National Bloc (Syria)
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|Historical leaders||Ibrahim Hananu
|Slogan||Freedom, Justice, equality|
|Succeeded by||National Party
|Colours||‹See Tfm›‹See Tfm›‹See Tfm›‹See Tfm›
Green, White, Red, Black
|Politics of Syria
The National Bloc (Arabic: الكتلة الوطنية Al-Kutlah Al-Wataniyah; French: Bloc national) was a Syrian political party that emerged to fight for Syrian independence during the French Mandate of Syria period.
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The party was created after a national conference in 1928, by Ibrahim Hananu. It was not a structured party but rather a coalition of parties hostile to the French presence in Syria. The Bloc was led by notable conservatives; land owners, tradesmen, lawyers, etc. This coalition gathered the fifty most rich and powerful families of Syria.
The political involvement of these notable people in the struggle for independence is reminiscent of the political struggle carried out in their youth against the Ottoman Empire. The National Bloc had no precise ideology, nor a social and economic agenda. The main objective which drove the movement forward was to return Syria's independence through diplomatic and non-violent actions.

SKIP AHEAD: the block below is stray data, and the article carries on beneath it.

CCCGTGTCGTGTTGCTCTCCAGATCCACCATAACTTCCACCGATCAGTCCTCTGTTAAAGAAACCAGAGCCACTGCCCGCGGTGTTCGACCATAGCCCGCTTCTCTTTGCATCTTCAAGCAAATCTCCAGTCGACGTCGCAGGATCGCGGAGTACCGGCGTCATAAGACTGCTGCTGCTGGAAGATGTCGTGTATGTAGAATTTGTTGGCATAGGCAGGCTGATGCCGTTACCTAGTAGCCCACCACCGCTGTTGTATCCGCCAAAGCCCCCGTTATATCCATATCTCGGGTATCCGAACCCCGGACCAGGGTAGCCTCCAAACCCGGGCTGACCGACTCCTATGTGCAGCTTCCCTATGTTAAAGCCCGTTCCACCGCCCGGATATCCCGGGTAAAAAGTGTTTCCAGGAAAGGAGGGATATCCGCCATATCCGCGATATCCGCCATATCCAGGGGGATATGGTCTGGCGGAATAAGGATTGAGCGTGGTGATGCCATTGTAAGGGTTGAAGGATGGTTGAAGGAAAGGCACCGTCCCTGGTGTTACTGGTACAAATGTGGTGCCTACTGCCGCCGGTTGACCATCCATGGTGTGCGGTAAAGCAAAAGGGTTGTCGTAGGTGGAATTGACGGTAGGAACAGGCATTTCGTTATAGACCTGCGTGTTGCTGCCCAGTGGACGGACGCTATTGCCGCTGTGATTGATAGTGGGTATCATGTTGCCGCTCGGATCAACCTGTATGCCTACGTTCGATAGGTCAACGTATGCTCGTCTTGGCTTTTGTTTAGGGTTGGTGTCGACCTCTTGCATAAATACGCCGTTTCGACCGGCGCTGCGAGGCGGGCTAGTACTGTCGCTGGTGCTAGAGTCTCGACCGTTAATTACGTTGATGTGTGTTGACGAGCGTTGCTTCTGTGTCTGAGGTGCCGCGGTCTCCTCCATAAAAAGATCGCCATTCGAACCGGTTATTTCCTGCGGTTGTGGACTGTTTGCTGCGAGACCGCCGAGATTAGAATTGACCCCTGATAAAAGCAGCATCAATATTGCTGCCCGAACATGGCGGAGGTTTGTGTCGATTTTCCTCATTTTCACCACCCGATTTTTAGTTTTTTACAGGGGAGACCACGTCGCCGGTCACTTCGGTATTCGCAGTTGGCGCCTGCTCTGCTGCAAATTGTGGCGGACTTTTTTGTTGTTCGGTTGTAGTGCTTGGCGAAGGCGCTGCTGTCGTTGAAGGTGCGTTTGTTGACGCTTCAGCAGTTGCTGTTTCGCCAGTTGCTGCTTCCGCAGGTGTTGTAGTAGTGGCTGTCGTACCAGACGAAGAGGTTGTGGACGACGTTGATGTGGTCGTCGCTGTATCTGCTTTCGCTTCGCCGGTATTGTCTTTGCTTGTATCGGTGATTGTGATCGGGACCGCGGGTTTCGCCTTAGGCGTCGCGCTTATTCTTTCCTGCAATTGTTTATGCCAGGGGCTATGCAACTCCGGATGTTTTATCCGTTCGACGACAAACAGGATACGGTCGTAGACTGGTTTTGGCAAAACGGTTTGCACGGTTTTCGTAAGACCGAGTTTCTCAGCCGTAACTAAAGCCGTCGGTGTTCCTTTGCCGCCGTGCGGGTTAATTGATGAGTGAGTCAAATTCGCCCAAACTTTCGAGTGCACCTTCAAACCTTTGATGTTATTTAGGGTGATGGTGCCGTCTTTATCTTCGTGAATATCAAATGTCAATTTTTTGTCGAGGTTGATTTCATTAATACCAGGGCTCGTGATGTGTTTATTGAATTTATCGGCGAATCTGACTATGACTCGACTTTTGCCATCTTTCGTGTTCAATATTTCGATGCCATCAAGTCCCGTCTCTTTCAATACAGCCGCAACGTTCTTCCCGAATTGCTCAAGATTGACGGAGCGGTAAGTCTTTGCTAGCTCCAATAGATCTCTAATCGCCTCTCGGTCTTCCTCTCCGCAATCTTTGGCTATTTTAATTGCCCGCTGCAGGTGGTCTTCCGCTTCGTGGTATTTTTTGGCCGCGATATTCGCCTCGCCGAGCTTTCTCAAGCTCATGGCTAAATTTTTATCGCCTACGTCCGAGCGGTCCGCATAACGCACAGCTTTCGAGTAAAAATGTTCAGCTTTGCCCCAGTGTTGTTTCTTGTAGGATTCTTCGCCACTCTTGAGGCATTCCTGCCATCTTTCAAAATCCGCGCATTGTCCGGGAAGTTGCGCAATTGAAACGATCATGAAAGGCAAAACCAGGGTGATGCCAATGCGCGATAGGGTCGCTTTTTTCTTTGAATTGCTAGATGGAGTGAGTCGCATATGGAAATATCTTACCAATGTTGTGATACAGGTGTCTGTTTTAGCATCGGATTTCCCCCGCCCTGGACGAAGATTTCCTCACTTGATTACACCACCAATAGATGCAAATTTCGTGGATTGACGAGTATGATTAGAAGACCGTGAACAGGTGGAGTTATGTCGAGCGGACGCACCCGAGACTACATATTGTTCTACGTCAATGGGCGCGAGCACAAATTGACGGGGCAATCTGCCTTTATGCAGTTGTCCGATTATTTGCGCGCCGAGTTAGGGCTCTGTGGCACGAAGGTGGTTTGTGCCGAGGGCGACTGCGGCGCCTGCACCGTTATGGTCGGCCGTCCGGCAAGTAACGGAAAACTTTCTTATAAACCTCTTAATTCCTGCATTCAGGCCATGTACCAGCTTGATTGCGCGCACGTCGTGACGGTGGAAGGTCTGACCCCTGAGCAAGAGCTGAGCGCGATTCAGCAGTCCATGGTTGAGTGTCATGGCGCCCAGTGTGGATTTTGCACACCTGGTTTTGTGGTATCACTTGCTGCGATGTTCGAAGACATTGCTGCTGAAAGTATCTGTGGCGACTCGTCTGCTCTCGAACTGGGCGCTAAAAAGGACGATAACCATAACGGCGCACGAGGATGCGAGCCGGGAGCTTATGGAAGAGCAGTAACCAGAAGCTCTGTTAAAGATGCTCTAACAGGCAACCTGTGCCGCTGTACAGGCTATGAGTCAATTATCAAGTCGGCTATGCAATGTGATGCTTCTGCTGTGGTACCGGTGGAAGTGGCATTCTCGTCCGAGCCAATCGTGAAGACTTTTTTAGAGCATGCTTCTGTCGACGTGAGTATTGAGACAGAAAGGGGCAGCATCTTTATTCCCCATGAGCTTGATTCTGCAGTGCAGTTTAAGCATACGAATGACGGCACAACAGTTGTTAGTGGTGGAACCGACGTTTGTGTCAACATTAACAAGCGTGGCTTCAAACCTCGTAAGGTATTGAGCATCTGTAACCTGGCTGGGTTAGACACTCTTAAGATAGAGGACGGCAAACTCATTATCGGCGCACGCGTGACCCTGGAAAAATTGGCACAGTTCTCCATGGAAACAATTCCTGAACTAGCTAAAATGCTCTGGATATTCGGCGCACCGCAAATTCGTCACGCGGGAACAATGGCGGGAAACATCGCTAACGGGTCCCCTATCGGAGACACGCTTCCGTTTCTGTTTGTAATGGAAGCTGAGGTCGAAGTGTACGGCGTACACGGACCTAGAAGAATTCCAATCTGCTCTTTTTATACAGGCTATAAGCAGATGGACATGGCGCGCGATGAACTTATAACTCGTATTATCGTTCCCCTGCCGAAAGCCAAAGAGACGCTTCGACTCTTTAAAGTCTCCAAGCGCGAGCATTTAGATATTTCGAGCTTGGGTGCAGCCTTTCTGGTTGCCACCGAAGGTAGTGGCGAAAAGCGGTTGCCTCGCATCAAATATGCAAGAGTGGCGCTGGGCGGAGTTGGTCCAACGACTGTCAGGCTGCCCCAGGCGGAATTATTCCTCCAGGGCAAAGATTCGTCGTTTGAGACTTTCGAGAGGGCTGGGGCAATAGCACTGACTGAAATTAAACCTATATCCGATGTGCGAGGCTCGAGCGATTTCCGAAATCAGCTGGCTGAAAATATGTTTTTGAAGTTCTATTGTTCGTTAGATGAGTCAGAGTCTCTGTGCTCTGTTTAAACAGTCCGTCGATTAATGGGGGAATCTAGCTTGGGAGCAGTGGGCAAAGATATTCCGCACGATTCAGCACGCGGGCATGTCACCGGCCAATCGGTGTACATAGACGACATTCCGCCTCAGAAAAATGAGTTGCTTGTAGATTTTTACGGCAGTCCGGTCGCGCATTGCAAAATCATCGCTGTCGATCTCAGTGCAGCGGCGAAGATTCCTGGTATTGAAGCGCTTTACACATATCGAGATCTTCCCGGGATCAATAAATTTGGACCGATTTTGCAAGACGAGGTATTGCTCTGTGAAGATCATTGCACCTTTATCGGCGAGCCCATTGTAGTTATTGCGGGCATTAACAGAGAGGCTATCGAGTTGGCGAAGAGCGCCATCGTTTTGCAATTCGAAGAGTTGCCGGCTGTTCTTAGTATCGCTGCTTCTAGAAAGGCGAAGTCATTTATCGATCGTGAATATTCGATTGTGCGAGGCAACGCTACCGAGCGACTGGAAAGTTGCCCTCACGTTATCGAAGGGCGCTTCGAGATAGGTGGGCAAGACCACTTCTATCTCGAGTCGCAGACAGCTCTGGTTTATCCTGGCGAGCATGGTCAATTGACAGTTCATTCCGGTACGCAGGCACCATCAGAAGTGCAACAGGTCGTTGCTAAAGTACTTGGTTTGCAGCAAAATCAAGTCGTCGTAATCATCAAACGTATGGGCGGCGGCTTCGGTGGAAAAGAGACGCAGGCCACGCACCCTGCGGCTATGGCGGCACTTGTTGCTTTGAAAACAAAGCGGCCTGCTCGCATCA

Full independence for Syria, the National Bloc's aim, was achieved by 1946 at which point the party could not withstand personal and regional rivalries. The party was dissolved in 1947 and split into two parties: the National Party, based in Damascus, and the People's Party, based in Aleppo. Whereas the People's Party was friendly to the interests of Hashemite Jordan and Iraq, the National Party was opposed to them. Both parties were major players in Syrian politics until the 1963 Syrian coup d'état which brought the Ba'ath Party to power and drove most political parties underground. Following the Damascus Spring, there was speculation that such parties might be revived. With the onset of the Syrian Civil War, a new National Bloc appeared claiming the heritage of the original party.
- Pierre Guingamp, Hafez El Assad et le parti Baath en Syrie, Editions L'Harmattan, 1996, ISBN 2-7384-4678-7